Baby-Starved Hungary Uses Lifetime Income Tax Exemptions to Entice Women into Having Children

In a bid to counter its ongoing demographic crisis, Hungary has unveiled a series of innovative policies aimed at boosting its dwindling population. 

As of January, Hungarian women becoming mothers before the age of 30 will be granted a lifelong exemption from personal income tax, according to an announcement by Balázs Orbán, the political director of Prime Minister Viktor Orbán. The move is an extension of Hungary’s ongoing family-friendly policies.

The nation has been grappling with a severe labor shortage, exacerbated by a steadily declining fertility rate since 1975. With the fertility rate currently at 1.54 births per woman, well below the 2.1 replacement rate, the country faces a potential workforce crisis in the coming decades. 

Previously, the Hungarian government had eliminated income tax for workers under 25 and mothers with at least four children.

Tighter abortion regulations have also been introduced as part of the effort to stimulate population growth. While Hungary has permitted abortion in the first 12 weeks of pregnancy since 1953, recent developments require abortion providers to furnish expectant mothers with clear indications of fetal vital signs prior to any termination decision.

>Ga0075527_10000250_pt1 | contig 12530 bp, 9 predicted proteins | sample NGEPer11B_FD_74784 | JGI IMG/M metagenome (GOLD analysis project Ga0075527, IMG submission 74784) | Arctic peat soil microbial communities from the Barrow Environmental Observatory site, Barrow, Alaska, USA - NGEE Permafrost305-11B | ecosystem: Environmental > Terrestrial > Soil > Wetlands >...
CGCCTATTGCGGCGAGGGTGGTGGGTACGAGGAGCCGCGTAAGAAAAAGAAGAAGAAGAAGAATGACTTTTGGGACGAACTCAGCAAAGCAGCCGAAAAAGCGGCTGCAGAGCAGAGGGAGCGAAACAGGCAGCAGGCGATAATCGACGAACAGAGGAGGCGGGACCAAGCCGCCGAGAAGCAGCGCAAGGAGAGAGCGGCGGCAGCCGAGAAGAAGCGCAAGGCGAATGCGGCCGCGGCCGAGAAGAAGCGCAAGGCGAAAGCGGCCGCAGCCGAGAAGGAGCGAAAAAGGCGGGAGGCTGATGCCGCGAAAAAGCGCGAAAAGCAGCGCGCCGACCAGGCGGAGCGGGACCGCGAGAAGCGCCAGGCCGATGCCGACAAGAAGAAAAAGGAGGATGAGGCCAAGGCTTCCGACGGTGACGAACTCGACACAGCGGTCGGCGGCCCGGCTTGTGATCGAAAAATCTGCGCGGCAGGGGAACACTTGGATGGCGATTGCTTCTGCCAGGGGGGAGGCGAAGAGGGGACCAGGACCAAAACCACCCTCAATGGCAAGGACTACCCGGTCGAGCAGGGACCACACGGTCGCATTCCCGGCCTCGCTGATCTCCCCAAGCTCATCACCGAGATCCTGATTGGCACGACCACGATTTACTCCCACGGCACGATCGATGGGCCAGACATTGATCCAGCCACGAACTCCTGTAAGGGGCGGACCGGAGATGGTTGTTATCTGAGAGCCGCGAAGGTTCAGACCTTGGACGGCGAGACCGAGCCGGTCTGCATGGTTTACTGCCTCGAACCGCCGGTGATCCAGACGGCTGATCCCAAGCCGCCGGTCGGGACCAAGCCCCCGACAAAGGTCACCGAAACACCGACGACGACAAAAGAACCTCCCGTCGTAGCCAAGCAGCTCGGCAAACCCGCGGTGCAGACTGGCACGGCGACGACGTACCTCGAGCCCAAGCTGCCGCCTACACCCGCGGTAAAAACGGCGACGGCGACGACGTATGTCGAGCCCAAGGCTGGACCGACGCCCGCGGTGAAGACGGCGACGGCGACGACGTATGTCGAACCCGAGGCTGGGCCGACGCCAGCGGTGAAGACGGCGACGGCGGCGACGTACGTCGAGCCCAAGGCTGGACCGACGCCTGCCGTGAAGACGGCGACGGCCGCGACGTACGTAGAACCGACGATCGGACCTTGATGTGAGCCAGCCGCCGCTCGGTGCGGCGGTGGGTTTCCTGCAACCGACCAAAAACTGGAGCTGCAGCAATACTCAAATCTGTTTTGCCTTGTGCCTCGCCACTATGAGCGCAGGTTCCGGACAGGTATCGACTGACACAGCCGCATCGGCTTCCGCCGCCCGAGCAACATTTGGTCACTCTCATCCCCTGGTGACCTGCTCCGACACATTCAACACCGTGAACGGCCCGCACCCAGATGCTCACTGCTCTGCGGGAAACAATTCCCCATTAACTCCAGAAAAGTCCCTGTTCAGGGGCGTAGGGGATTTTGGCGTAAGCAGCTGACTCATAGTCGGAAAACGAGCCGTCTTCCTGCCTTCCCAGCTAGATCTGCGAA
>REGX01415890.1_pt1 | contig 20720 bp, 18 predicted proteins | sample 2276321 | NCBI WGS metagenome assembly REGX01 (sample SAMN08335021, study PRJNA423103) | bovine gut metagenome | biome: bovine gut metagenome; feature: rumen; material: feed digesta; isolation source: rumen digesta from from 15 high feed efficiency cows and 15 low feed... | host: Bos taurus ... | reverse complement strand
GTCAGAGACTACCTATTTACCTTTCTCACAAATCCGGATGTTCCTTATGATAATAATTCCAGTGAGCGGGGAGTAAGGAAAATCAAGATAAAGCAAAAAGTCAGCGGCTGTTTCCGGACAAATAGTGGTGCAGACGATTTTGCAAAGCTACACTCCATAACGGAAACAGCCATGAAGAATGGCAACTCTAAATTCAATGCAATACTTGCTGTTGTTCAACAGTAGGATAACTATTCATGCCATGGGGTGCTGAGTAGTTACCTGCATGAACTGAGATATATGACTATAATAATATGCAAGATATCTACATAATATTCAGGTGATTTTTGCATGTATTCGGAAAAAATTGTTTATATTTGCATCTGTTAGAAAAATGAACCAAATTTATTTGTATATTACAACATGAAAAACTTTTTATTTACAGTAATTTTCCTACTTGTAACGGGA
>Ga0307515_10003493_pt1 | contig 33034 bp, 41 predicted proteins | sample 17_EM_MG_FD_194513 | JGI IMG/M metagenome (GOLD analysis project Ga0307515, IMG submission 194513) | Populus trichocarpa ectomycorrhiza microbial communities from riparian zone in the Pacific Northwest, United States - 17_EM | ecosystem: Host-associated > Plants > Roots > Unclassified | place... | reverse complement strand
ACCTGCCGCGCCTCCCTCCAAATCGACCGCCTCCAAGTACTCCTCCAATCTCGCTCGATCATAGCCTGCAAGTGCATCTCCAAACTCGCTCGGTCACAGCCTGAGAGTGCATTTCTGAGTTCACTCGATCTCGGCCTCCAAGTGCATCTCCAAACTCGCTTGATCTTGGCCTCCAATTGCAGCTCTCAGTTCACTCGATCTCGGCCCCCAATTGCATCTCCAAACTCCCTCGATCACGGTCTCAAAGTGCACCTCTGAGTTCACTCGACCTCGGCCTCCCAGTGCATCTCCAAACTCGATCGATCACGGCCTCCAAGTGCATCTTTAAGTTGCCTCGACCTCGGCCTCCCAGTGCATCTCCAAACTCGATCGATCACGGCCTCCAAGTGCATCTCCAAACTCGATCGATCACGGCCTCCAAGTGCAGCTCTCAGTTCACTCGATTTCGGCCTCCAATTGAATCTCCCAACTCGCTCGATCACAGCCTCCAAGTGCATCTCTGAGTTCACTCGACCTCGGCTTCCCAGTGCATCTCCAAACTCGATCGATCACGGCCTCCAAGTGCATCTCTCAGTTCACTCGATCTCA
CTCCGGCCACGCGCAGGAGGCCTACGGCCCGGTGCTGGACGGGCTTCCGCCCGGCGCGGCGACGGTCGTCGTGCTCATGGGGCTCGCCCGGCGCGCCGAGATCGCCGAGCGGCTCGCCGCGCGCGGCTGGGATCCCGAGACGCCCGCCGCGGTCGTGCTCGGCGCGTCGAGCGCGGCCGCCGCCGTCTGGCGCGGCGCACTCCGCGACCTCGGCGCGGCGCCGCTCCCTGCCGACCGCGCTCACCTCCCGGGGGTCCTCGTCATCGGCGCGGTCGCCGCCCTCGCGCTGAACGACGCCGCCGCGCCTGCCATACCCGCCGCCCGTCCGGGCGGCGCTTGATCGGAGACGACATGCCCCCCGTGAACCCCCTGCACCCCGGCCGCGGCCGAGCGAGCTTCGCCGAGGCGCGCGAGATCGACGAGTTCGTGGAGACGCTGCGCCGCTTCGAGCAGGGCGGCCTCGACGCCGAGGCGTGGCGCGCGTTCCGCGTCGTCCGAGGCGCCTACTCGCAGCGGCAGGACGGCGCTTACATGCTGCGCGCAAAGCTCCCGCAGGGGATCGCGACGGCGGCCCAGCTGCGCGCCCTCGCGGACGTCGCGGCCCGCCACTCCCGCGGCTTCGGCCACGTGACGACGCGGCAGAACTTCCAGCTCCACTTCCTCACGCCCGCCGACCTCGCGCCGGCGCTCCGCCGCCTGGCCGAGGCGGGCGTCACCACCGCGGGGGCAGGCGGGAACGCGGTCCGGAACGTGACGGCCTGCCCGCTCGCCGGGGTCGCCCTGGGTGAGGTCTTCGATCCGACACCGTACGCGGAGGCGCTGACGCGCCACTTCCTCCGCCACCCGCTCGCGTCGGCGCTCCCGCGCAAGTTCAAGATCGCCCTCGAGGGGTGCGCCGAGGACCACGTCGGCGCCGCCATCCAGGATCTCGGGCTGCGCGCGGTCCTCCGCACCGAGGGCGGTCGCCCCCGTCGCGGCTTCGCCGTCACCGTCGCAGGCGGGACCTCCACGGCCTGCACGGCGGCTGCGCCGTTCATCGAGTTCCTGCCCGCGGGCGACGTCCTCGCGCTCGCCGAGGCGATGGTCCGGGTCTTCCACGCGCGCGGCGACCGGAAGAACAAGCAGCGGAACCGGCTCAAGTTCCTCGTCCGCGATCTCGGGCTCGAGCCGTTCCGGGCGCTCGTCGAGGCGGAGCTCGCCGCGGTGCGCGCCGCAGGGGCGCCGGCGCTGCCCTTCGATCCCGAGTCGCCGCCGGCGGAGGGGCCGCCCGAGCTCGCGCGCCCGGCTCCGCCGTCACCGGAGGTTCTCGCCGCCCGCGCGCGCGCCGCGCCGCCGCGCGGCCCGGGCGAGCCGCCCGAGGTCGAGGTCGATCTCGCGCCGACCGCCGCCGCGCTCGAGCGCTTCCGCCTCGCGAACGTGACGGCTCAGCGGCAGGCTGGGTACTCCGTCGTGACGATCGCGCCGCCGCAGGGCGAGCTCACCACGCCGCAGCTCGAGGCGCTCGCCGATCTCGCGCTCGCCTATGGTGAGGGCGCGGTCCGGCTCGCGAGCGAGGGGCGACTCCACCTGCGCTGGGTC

Orbán, who leads a male-dominated government, has taken it upon himself to “fix” the country’s demographic problems. The right-wing prime minister maintains an anti-immigration stance, deterring potential newcomers and contributing to the labor shortfall. 

“In all of Europe there are fewer and fewer children, and the answer of the West to this is migration,” Orban said in 2019. “They want as many migrants to enter as they are missing kids, so that the numbers will add up.”

“We Hungarians have a different way of thinking. Instead of just numbers, we want Hungarian children. Migration for us is surrender.”

The prime minister initiated these incentives without much input from women (e.g. is never having to pay taxes again really enough incentive to have more children or to have them in your 20s?). 

Since the introduction of the exemption in 2019, the country’s birth rate has marginally gone up from 1.51 births per woman in 2020 to 1.54 in 2022.

Information for this story was found via Business Insider, The Washington Post, and the sources and companies mentioned. The author has no securities or affiliations related to the organizations discussed. Not a recommendation to buy or sell. Always do additional research and consult a professional before purchasing a security. The author holds no licenses.

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